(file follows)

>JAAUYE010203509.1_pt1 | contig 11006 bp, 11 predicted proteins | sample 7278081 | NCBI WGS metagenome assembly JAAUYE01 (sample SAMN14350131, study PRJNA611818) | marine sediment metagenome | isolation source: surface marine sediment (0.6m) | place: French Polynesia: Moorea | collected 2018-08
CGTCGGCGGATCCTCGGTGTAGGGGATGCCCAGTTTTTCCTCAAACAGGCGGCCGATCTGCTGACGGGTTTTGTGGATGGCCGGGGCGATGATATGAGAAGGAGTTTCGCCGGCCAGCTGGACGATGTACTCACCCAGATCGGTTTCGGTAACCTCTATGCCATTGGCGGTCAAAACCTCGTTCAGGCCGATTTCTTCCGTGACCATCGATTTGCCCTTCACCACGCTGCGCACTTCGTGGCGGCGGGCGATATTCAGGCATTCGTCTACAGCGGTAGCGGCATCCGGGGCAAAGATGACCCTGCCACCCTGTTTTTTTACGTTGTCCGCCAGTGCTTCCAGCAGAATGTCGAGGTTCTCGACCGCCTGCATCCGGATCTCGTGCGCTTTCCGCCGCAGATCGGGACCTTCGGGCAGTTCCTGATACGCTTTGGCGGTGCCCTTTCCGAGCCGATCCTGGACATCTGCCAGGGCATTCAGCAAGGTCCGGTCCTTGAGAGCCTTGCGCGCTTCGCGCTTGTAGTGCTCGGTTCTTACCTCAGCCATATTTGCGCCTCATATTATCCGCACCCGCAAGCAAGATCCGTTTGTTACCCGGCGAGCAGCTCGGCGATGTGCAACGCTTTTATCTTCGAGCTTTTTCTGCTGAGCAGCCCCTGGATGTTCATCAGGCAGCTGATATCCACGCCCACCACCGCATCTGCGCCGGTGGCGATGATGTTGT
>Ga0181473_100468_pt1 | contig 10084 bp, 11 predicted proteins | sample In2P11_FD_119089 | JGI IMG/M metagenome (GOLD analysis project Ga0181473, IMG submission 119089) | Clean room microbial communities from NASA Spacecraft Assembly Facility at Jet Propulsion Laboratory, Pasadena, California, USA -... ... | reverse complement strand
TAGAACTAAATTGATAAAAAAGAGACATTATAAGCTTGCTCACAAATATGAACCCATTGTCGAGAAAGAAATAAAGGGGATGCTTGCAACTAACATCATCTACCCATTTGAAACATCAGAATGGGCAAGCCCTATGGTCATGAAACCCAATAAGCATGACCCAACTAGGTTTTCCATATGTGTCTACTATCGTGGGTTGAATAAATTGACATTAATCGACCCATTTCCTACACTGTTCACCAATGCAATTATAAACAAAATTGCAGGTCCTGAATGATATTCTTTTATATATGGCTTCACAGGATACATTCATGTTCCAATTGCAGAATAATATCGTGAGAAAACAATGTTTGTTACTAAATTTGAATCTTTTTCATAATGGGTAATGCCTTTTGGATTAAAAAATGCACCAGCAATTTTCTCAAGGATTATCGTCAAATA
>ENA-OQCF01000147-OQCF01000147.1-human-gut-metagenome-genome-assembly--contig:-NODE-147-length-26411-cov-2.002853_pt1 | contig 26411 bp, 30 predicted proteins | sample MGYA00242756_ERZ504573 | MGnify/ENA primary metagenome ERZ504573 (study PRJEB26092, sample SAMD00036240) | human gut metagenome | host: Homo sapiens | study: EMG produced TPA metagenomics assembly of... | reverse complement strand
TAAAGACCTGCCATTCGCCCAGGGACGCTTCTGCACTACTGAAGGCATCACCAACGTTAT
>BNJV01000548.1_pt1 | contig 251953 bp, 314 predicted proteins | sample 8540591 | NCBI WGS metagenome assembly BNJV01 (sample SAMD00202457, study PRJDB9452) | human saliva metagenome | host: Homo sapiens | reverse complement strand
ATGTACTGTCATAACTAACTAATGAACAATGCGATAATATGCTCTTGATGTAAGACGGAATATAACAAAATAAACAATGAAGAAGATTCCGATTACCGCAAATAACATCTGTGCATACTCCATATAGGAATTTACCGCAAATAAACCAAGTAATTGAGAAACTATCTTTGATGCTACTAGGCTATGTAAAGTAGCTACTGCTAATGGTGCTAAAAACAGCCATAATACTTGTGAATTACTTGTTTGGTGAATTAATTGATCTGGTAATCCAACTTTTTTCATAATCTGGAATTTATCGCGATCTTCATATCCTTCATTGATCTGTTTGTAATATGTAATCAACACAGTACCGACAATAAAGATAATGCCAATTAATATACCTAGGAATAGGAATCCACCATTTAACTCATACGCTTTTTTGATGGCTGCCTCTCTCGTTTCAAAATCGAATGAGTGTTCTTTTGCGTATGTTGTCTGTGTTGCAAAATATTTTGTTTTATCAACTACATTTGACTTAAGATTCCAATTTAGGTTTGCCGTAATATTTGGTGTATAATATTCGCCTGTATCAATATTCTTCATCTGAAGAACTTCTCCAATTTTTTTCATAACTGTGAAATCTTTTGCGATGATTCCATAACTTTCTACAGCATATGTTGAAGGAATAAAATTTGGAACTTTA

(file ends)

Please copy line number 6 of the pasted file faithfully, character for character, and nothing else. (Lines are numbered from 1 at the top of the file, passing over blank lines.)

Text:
TAAAGACCTGCCATTCGCCCAGGGACGCTTCTGCACTACTGAAGGCATCACCAACGTTAT